Podcast: The (Surprisingly Muddy) Case for Transparency
Skip to content
Explore Our Coronavirus Coverage
Operations Leadership Feb 20, 2020

Podcast: The (Surprisingly Muddy) Case for Transparency

Economists prize sharing information. On this episode of The Insightful Leader, we ask if that’s always the right move.

A transparent supply chain is generally a good thing. But there are drawbacks to keep in mind.

Based on the research and insights of

Robert L. Bray

Listening: The (Surprisingly Muddy) Case for Transparency
download
0:00 Skip back button Play Skip forward button 13:35

Businesses have to make all kinds of decisions about if and when to share information. Should you notify customers the instant that their package has shipped? If your warehouse is running low on inventory, do your retailers need to know?

Add Insight
to your inbox.

We’ll send you one email a week with content you actually want to read, curated by the Insight team.

There’s a classic rule in economics that could help answer these questions. This rule says that more transparency and better communication should always lead to better outcomes.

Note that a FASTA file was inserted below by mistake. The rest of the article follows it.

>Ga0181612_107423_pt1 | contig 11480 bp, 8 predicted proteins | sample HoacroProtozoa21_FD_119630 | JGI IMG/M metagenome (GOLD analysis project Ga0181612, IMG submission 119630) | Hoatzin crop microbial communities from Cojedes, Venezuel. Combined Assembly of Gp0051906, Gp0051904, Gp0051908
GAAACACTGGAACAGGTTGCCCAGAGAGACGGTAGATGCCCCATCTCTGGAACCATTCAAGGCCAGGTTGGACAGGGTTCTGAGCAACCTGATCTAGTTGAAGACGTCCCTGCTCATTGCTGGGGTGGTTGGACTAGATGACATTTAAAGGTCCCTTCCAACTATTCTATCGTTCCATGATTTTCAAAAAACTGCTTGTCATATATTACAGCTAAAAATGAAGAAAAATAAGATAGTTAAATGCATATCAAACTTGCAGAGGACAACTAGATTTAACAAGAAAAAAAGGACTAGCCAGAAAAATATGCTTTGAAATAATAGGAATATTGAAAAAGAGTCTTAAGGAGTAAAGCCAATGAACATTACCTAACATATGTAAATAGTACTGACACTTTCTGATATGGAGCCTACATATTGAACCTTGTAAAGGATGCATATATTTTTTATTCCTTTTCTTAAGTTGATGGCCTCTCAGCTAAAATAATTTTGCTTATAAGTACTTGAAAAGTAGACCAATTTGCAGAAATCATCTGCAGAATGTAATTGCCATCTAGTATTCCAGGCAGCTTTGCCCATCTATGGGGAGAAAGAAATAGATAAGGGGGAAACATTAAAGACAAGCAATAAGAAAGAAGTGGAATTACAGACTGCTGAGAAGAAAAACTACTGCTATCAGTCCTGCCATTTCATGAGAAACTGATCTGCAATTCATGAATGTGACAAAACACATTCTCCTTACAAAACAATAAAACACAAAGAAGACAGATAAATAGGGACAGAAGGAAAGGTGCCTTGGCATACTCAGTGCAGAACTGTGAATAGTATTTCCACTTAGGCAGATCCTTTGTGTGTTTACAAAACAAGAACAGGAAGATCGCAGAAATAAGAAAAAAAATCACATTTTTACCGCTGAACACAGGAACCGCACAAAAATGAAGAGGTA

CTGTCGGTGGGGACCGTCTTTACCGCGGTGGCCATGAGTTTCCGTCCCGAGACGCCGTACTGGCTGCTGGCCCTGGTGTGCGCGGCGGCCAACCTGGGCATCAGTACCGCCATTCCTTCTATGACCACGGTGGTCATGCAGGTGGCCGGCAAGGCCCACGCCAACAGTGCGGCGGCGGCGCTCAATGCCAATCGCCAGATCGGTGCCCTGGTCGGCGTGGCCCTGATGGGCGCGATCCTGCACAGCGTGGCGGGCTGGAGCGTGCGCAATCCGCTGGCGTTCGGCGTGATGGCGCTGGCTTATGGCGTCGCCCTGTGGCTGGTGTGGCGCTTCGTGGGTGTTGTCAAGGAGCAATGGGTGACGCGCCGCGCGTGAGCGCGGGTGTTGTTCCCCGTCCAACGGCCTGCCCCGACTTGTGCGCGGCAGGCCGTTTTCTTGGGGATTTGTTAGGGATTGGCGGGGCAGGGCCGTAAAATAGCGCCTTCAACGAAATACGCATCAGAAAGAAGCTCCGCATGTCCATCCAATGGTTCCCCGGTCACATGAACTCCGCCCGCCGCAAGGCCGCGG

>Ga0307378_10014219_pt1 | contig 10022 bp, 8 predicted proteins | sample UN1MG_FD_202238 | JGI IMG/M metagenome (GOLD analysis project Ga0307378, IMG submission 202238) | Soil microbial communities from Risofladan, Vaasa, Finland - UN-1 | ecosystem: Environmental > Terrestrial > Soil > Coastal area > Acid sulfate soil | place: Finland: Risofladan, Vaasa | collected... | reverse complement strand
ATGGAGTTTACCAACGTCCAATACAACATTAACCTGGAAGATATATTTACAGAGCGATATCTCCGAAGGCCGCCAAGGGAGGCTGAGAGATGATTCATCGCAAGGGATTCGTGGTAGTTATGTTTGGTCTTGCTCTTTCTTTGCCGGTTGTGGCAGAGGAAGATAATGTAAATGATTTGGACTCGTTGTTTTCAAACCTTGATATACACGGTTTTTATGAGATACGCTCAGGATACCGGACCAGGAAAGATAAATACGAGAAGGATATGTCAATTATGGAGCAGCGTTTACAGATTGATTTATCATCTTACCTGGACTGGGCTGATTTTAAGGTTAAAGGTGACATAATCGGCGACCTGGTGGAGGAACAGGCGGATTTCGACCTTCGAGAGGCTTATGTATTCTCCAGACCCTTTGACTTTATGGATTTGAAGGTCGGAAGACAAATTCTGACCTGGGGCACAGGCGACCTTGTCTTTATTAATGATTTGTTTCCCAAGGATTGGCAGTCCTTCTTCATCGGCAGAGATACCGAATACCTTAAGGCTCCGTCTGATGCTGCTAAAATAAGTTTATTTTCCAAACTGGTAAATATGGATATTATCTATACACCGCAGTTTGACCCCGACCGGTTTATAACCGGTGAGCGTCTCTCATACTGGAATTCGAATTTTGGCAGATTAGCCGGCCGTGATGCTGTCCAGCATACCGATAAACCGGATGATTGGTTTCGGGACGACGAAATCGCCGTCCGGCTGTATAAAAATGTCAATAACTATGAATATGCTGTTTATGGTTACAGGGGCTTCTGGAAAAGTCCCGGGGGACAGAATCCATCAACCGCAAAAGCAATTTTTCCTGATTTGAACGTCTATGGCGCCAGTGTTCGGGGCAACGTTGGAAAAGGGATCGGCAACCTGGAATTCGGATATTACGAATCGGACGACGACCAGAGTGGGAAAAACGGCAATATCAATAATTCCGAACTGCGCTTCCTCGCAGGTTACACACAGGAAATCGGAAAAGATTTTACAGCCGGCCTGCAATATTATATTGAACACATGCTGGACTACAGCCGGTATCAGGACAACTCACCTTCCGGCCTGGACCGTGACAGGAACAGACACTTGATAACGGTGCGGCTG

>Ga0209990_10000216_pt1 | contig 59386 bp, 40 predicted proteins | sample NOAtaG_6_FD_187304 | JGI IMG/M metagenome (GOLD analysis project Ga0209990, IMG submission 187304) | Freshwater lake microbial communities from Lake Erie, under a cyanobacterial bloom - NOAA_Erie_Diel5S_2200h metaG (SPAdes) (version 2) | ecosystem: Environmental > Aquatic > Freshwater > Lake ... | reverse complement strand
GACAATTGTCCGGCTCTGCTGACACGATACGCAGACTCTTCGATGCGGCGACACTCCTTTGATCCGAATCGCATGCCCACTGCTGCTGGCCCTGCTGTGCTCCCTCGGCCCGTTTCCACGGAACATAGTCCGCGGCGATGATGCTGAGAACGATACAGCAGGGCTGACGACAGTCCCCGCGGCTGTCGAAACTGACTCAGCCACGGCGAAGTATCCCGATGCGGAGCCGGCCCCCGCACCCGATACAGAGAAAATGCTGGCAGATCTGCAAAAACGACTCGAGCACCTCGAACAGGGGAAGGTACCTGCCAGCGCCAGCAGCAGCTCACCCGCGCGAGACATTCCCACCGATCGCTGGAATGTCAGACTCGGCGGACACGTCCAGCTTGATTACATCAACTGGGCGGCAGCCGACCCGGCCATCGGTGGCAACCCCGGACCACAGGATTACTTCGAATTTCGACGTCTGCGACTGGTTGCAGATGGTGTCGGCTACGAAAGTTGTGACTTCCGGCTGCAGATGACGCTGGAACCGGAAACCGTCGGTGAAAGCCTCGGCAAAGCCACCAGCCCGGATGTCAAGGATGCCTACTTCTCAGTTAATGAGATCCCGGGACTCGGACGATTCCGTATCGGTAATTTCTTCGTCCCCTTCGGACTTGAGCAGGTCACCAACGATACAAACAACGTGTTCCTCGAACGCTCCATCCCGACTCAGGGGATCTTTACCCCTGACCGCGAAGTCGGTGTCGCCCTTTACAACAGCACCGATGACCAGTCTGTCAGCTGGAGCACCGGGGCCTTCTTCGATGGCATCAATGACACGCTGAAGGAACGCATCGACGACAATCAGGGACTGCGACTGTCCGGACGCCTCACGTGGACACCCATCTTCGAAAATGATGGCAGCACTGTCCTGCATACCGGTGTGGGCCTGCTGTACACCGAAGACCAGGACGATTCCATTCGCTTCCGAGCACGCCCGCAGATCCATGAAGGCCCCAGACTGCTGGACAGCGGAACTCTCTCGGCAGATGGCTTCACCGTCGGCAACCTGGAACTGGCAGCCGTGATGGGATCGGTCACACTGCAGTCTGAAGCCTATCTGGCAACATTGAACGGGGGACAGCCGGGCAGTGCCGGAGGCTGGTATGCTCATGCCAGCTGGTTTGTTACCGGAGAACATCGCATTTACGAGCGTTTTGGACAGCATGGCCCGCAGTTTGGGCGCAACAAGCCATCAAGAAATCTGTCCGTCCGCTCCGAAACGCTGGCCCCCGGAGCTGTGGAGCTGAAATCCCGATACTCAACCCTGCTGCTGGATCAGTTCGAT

But research from Robert Bray, an associate professor of operations at Kellogg, suggests that this rule doesn’t always hold up. Hear when it might make more sense to keep your cards close to the vest.

Note: The Insightful Leader is produced for the ear, and not meant to be read as a transcript. We encourage you to listen to the audio version above. However, a transcript of this episode is available here.

About the Writer

Morgan Levey is an audio producer in Missoula, Montana.

Suggested For You
Most Popular

High achievers often worry they aren’t qualified to weigh in. Here’s how to get past those self-sabotaging thoughts.

Democracies may not outlast dictatorships, but they adapt better.

Most Popular Podcasts

Coworkers can make us crazy. Here’s how to handle tough situations.

Plus: Four questions to consider before becoming a social-impact entrepreneur.

Finding and nurturing high performers isn’t easy, but it pays off.

A Broadway songwriter and a marketing professor discuss the connection between our favorite tunes and how they make us feel.

More in Operations